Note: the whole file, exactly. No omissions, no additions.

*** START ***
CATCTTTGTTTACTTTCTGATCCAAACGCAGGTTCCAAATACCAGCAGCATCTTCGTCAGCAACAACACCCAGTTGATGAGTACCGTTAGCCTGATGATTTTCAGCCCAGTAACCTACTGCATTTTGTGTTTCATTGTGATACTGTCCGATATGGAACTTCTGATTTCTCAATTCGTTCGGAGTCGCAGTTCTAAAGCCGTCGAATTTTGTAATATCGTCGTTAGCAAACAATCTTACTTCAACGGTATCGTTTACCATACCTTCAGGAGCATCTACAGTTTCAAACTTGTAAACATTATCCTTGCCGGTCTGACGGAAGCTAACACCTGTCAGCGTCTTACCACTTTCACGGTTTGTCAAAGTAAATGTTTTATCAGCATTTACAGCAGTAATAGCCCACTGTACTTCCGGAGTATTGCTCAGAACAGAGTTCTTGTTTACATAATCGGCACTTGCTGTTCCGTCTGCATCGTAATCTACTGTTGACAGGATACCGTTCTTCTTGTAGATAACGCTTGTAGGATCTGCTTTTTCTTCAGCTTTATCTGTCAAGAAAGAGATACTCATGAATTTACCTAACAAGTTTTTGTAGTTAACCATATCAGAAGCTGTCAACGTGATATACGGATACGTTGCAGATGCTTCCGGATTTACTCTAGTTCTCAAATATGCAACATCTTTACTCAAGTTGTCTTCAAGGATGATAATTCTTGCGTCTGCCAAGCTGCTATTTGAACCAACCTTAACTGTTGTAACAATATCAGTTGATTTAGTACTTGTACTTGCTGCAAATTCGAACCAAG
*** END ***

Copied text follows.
CATCTTTGTTTACTTTCTGATCCAAACGCAGGTTCCAAATACCAGCAGCATCTTCGTCAGCAACAACACCCAGTTGATGAGTACCGTTAGCCTGATGATTTTCAGCCCAGTAACCTACTGCATTTTGTGTTTCATTGTGATACTGTCCGATATGGAACTTCTGATTTCTCAATTCGTTCGGAGTCGCAGTTCTAAAGCCGTCGAATTTTGTAATATCGTCGTTAGCAAACAATCTTACTTCAACGGTATCGTTTACCATACCTTCAGGAGCATCTACAGTTTCAAACTTGTAAACATTATCCTTGCCGGTCTGACGGAAGCTAACACCTGTCAGCGTCTTACCACTTTCACGGTTTGTCAAAGTAAATGTTTTATCAGCATTTACAGCAGTAATAGCCCACTGTACTTCCGGAGTATTGCTCAGAACAGAGTTCTTGTTTACATAATCGGCACTTGCTGTTCCGTCTGCATCGTAATCTACTGTTGACAGGATACCGTTCTTCTTGTAGATAACGCTTGTAGGATCTGCTTTTTCTTCAGCTTTATCTGTCAAGAAAGAGATACTCATGAATTTACCTAACAAGTTTTTGTAGTTAACCATATCAGAAGCTGTCAACGTGATATACGGATACGTTGCAGATGCTTCCGGATTTACTCTAGTTCTCAAATATGCAACATCTTTACTCAAGTTGTCTTCAAGGATGATAATTCTTGCGTCTGCCAAGCTGCTATTTGAACCAACCTTAACTGTTGTAACAATATCAGTTGATTTAGTACTTGTACTTGCTGCAAATTCGAACCAAG